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A full detailed introduction of Amino acids

Published on 2/27/2019
For additional information  Click Here

Preparation of amino acids

Synthesis

Most of the amino acids that make up the protein are biosynthesized as a carbon chain backbone by an intermediate between the Embden-Meyerhof pathway and the citric acid cycle. The exception is aromatic amino acids, histidine, the former biosynthesis is related to the pentose phosphate intermediate erythrose-4-phosphate, which is synthesized by ATP and phosphoribosyl pyrophosphate. Microorganisms and plants can synthesize all amino acids in the body, and some amino acids in animals cannot be synthesized in the body (essential amino acids). The essential amino acids are generally biosynthesized by a multi-step reaction (6 steps or more), and the enzymes required for the synthesis of non-essential amino acids are about 14 kinds, and the synthesis of essential amino acids requires more. About 60 enzymes are involved. The biosynthesized amino acid is used as a synthetic raw material for proteins, and is also used for the synthesis of alkaloids, lignin, and the like. On the other hand, an amino acid is decomposed in a living body due to formation of a keto acid by amino transfer or oxidation, or is decomposed after being converted into an amine by decarboxylation.

 

Classification of amino acids

The structural difference between the 20 protein amino acids depends on the difference in the side chain group R. Usually classify 20 amino acids according to the chemical structure or properties of the R group

Polarity according to side chain groups

8 kinds of non-polar amino acids (hydrophobic amino acids)

(Ala)

(Val)

(Leu)

(Ile)

(Pro)

(Phe)

(Trp)

(Met)

 

Polar amino acids (hydrophilic amino acids):

Polarity without charge: 7 species

Glycine (Gly)

Serine (Ser)

Threonine (Thr)

Cysteine ??(Cys)

Tyrosine (Tyr)

Asparagine (Asn)

Glutamine (Gln)

 

Polar positively charged amino acids (basic amino acids) 3 lysine (Lys) arginine (Arg) histidine (His)

 

Polar negatively charged amino acids (acidic amino acids) 2 aspartic acid (Asp) glutamic acid (Glu)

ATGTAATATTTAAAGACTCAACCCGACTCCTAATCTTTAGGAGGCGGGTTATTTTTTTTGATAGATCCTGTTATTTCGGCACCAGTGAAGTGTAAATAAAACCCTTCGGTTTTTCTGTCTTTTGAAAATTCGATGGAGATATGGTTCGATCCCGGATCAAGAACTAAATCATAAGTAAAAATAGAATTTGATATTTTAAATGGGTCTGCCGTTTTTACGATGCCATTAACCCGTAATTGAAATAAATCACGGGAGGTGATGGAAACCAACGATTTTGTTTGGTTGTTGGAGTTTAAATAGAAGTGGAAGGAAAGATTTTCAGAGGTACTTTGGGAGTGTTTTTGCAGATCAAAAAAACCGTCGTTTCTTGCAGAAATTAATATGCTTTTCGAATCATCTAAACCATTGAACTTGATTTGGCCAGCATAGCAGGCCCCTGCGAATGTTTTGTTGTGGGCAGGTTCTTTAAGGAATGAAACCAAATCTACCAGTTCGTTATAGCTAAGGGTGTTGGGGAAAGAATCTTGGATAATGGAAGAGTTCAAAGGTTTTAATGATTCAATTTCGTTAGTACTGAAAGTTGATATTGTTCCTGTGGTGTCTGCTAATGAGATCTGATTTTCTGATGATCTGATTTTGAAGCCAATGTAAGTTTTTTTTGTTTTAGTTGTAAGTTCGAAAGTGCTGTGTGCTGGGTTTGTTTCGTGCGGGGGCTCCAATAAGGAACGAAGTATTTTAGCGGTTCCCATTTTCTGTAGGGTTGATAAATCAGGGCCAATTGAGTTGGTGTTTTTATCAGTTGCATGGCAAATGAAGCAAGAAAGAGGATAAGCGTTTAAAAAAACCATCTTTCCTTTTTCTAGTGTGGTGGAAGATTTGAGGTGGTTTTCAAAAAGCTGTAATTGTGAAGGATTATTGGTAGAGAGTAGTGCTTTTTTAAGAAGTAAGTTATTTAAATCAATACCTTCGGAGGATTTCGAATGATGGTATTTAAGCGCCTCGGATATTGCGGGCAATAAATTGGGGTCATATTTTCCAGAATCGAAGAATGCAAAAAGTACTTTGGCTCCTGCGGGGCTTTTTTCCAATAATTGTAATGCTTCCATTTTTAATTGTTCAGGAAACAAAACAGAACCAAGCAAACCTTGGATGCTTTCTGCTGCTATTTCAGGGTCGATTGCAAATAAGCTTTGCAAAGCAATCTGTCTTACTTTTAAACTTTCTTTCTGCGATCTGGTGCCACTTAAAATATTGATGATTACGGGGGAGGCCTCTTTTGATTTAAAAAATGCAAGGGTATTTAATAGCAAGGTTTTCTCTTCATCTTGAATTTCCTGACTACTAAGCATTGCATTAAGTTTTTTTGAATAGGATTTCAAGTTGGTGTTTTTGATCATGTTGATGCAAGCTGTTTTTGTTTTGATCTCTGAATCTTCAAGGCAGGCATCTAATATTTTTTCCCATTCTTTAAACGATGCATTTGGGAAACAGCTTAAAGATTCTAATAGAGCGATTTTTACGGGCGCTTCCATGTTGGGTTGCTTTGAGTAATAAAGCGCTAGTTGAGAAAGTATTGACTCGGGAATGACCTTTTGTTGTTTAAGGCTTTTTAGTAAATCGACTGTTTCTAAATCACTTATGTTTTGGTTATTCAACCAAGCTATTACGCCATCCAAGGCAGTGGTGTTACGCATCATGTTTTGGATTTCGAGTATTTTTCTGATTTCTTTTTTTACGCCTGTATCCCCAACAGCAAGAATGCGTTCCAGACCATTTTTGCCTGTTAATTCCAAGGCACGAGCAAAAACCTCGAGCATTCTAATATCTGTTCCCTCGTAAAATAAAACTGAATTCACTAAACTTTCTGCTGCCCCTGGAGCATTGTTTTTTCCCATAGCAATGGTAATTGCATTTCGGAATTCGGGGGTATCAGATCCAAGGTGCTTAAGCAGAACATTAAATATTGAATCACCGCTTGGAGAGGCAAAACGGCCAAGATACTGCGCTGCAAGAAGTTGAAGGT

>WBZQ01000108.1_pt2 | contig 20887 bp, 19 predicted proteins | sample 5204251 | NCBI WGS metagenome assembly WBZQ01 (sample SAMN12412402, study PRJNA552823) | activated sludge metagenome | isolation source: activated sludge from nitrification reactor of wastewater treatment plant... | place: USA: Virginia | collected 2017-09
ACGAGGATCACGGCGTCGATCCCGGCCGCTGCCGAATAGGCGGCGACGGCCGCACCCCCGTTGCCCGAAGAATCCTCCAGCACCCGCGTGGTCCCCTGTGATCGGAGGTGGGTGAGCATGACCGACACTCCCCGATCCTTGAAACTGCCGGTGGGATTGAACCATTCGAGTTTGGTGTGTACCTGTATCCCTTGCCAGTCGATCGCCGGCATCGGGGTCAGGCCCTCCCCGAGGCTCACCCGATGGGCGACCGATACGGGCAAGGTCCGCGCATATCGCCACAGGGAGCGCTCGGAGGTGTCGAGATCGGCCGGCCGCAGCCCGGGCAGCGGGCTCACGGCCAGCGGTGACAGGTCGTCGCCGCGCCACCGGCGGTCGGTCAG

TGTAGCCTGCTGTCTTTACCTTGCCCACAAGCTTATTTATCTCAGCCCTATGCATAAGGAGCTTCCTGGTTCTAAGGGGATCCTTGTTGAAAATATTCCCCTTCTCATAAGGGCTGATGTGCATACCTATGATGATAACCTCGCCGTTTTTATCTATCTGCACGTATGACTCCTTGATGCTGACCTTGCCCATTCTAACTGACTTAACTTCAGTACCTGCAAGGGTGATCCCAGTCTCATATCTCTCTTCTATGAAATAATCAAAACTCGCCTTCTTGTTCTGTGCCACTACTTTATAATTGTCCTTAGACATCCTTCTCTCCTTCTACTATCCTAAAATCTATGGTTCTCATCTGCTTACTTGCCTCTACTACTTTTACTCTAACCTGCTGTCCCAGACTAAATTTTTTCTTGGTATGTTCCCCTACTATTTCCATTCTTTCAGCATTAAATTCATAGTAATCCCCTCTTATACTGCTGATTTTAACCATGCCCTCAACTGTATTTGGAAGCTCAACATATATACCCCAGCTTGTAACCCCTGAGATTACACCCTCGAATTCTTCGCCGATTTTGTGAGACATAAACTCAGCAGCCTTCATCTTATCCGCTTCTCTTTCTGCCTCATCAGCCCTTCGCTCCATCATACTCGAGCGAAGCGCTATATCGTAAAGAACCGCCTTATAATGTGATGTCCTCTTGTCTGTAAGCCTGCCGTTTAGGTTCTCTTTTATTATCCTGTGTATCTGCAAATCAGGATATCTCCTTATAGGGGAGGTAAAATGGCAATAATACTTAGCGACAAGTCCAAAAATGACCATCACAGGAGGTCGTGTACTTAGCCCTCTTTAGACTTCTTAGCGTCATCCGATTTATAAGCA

Chemical structure classification

Aliphatic amino acids:

C, bright, bright, egg, asparagus, gluten, lysine, refined, sweet, silk, sulphate, cysteine, asparagine, glutamine

Aromatic amino acids: phenylalanine, tyrosine

Heterocyclic amino acids: histidine, tryptophan

Heterocyclic amino acid: proline

 

Nutrition classification

  1. Essential amino acid: It refers to the fact that the human body (or other vertebrates) cannot be synthesized or synthesized at a rate that is far from being adapted to the body. It must be supplied by food proteins. These amino acids are called essential amino acids. The required amount of essential amino acids in adults is about 20% to 37% of the protein requirement.

There are 8 kinds of roles that are:

Lysine: promotes brain development, is a component of liver and gallbladder, can promote fat metabolism, regulate pineal gland, breast, corpus luteum and ovary to prevent cell degradation;

Tryptophan: promote the production of gastric juice and pancreatic juice;

Phenylalanine: involved in the elimination of kidney and bladder function loss;

Methionine (methionine): participates in the composition of hemoglobin, tissue and serum, and promotes the function of the spleen, pancreas and lymph;

Threonine: a function that shifts certain amino acids to equilibrium;

Isoleucine: involved in the regulation and metabolism of the thymus, spleen and subarachnoid; the subordinate glandular genus acts on the thyroid gland and gonads;

Leucine: the action balance isoleucine;